The insurmountable pressure on a first round draft pick begins to build up long before we even remotely have an idea of what the draft order will look like in late June. From the college basketball preseason through March Madness and beyond, basketball analysts spend much of their time determining where each collegiate star will end up falling in the upcoming draft. While guys like Maryland’s Melo Trimble go through the season undecided on their future, big name college stars such as Josh Jackson and Lonzo Ball treat the season as a resume builder for NBA franchises. This isn’t to say that every college basketball star is only focused on their future, because many of these guys pour their heart and soul into trying to win a national championship. The point I’m trying to make is that elite college basketball players are exposed to loads of unnecessary publicity for people of their age. The last thing these young guys need is more pressure added on by their own actions…or family members.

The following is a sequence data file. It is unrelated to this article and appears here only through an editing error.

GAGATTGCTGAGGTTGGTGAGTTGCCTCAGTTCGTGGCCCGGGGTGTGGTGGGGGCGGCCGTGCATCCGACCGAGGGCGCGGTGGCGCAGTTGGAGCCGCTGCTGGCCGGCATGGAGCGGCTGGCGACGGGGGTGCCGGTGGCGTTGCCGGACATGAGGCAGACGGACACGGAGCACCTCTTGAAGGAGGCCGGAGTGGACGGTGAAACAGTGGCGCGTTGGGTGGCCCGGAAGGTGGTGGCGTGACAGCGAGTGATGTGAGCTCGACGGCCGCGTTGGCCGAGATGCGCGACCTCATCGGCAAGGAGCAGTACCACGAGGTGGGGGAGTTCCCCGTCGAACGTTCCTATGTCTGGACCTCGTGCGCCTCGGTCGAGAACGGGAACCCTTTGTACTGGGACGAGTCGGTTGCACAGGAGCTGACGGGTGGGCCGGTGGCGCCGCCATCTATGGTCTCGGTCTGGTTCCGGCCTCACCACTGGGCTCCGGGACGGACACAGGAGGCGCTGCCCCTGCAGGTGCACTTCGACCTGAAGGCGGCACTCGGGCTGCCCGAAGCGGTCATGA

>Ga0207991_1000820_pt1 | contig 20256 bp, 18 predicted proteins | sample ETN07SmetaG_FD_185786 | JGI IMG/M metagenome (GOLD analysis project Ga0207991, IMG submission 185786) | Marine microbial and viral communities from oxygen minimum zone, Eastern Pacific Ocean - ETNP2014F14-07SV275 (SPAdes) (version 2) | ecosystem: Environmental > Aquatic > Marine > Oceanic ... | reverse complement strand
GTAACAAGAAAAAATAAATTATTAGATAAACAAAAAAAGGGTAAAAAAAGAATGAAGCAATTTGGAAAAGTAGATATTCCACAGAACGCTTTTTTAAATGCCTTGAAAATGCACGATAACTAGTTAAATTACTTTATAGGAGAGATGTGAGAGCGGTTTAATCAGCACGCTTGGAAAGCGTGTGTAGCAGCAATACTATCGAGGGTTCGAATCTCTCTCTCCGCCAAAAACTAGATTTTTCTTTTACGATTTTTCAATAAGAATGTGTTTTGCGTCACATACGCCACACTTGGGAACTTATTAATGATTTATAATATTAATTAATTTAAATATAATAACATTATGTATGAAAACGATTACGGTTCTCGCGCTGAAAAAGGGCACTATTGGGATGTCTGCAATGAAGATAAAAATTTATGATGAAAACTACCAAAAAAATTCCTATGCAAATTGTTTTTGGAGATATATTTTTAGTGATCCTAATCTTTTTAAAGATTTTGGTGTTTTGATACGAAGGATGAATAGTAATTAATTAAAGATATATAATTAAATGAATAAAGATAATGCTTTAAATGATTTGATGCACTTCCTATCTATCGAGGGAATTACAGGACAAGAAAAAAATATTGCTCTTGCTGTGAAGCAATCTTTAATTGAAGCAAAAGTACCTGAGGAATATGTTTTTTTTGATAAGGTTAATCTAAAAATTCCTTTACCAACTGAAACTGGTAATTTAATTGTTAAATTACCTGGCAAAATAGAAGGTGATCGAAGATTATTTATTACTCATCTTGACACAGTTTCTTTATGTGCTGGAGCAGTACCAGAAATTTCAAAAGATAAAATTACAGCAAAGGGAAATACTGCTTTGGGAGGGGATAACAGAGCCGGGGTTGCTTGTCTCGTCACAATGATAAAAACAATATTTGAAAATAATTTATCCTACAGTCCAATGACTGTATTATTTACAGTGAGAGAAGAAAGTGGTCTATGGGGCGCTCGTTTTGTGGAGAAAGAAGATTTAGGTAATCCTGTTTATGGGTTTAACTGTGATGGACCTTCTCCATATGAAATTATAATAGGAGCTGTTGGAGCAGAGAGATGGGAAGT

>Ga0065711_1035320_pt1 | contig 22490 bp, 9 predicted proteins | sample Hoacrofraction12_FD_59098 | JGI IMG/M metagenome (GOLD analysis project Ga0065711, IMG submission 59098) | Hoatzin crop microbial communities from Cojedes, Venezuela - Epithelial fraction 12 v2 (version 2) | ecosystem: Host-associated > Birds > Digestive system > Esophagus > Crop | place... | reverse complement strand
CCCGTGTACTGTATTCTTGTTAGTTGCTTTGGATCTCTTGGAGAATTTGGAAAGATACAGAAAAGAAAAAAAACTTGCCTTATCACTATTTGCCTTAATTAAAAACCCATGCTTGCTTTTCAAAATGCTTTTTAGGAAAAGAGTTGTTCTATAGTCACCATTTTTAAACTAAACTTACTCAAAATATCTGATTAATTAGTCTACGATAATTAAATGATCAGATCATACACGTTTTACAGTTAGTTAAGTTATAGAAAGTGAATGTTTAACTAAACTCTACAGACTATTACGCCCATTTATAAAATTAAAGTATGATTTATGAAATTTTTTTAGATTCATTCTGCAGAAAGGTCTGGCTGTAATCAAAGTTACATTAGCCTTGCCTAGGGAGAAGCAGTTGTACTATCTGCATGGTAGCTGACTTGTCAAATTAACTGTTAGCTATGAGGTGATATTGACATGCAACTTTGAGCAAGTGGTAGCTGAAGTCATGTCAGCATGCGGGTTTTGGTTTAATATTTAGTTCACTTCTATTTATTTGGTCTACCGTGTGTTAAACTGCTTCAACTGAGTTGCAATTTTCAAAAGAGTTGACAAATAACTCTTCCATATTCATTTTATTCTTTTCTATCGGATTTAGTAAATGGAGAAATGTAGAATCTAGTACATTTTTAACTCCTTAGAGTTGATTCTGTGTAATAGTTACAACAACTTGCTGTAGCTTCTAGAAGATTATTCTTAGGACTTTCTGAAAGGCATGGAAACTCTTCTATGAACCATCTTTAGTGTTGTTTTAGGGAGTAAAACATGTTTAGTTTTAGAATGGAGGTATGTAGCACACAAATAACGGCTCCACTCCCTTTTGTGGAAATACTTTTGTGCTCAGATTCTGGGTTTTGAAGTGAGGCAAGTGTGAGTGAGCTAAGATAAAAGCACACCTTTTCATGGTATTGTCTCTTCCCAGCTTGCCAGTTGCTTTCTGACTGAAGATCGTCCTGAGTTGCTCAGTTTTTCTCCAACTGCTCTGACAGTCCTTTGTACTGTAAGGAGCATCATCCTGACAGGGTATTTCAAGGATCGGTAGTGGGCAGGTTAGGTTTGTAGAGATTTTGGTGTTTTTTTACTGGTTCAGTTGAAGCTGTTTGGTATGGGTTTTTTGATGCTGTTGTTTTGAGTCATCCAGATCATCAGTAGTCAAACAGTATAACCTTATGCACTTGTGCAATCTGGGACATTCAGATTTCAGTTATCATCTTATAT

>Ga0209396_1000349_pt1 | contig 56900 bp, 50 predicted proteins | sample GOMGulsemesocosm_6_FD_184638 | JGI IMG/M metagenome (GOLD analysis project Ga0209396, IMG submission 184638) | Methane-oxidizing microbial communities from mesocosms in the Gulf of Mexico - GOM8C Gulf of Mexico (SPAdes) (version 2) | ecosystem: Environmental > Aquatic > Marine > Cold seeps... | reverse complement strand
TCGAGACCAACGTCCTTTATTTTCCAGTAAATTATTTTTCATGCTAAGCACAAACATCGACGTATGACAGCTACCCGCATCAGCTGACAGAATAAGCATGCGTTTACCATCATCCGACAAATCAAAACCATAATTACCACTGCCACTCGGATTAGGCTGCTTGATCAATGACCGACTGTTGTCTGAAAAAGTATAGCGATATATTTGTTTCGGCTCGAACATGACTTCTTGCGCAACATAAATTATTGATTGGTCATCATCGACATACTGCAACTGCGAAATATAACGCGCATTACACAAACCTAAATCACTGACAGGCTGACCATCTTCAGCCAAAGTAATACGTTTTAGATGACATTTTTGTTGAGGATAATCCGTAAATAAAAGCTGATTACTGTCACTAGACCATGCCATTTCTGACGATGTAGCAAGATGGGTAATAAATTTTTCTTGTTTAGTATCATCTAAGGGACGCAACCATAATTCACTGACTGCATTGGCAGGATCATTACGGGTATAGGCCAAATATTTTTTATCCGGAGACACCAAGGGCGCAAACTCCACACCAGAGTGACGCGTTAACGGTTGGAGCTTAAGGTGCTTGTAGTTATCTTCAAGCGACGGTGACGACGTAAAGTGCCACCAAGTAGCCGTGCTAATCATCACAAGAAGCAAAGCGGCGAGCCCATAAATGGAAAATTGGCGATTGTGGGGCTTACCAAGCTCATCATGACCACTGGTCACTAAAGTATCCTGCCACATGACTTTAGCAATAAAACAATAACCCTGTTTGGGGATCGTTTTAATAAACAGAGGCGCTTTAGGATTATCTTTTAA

The way Lonzo Ball carried the 2016-2017 UCLA Bruins did not go unnoticed. While Jimmer Fredette’s ability to score at will for BYU during his premier year and Willie Cauley-Steins defensive presence in the paint for Kentucky two years ago helped carry their teams, there wasn’t an area of the game where Lonzo Ball didn’t succeed. With Chris Paul-like vision, Curry-like scoring abilities, and a defensive presence that allotted him almost two steals per night, Ball proved to be the backbone of this Bruin’s squad.